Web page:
Creative naming practices have been an essential tool for many in the marketing field for centuries. The practice of carefully selecting a name that will appeal to consumers has become an art form that heaps lucrative rewards on those truly skilled in this craft. While exaggeration may play a key role (who wants to buy from the company named “second best widgets), blatant deception often irks the public when the word gets out about what really is in a name.
Consider Breitbart a whistleblower in the public health battles over the dietary differences between sweeteners then. August 1, the online news source offered a scathing story blowing the sugar lobby’s cover – specifically their pseudonym “Citizens for Health.”
Cloaked in the disguise of a grassroots consumer movement aimed at improving public health, the sugar lobby has waged a war of deception on high fructose corn syrup. Issuing press releases and conducting a suspiciously professional public relations assault on HFCS, the front for sugar-backed interests fought a strategic campaign to confuse consumers and influence public sentiment.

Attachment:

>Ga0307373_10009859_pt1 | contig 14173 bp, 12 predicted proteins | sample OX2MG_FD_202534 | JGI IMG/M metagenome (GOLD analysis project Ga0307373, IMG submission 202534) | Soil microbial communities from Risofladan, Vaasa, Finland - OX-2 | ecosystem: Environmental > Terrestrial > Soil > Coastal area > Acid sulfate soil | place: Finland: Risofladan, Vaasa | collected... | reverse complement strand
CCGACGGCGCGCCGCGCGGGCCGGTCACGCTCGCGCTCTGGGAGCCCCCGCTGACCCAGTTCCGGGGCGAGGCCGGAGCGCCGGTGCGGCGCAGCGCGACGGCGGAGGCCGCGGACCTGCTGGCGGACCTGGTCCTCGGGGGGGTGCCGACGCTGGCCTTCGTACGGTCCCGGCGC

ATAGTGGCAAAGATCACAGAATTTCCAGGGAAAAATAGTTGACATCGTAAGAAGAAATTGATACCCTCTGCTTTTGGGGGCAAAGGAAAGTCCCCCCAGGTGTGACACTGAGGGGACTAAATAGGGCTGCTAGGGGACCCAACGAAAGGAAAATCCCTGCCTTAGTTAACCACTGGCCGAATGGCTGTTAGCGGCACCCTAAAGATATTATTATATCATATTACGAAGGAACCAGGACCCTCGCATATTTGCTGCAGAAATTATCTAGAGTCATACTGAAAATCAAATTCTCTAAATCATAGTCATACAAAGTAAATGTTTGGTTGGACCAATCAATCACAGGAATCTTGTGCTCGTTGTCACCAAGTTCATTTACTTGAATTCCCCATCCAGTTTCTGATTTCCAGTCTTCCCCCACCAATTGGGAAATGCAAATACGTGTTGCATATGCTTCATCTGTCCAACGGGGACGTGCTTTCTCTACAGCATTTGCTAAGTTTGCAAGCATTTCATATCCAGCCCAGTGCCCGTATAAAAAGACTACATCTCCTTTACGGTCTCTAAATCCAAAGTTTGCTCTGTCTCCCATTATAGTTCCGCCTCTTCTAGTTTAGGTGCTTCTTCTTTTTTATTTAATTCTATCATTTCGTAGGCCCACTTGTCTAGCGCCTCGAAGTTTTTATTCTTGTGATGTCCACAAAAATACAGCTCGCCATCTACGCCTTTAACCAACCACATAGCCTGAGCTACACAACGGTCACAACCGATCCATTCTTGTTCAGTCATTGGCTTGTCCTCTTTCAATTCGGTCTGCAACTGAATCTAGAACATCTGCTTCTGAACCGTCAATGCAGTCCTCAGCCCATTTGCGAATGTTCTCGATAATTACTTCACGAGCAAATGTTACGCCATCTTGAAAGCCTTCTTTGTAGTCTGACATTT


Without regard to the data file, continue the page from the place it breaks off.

The most effective tactic? Their name. Anyone reading information released by a group that sounded as if it promoted sugar would automatically view that story with a well-deserved dose of skepticism. By creating the illusion of a source interested only in what is actually best for consumers, they filched the credibility necessary to gain unquestioning acceptance of their pro-sugar propaganda.
What’s the best way to let the sugar-pushers know that consumers see through their self-serving scam?
Enjoy your food free from fear. Buy whatever products you personally see as the best option for your family and feel no shame. The truth – that sugar is the same from a health perspective whether made from corn, cane or beet – does set you free from their bitter war.
To learn more about what real doctors and dieticians are saying about HFCS, click here.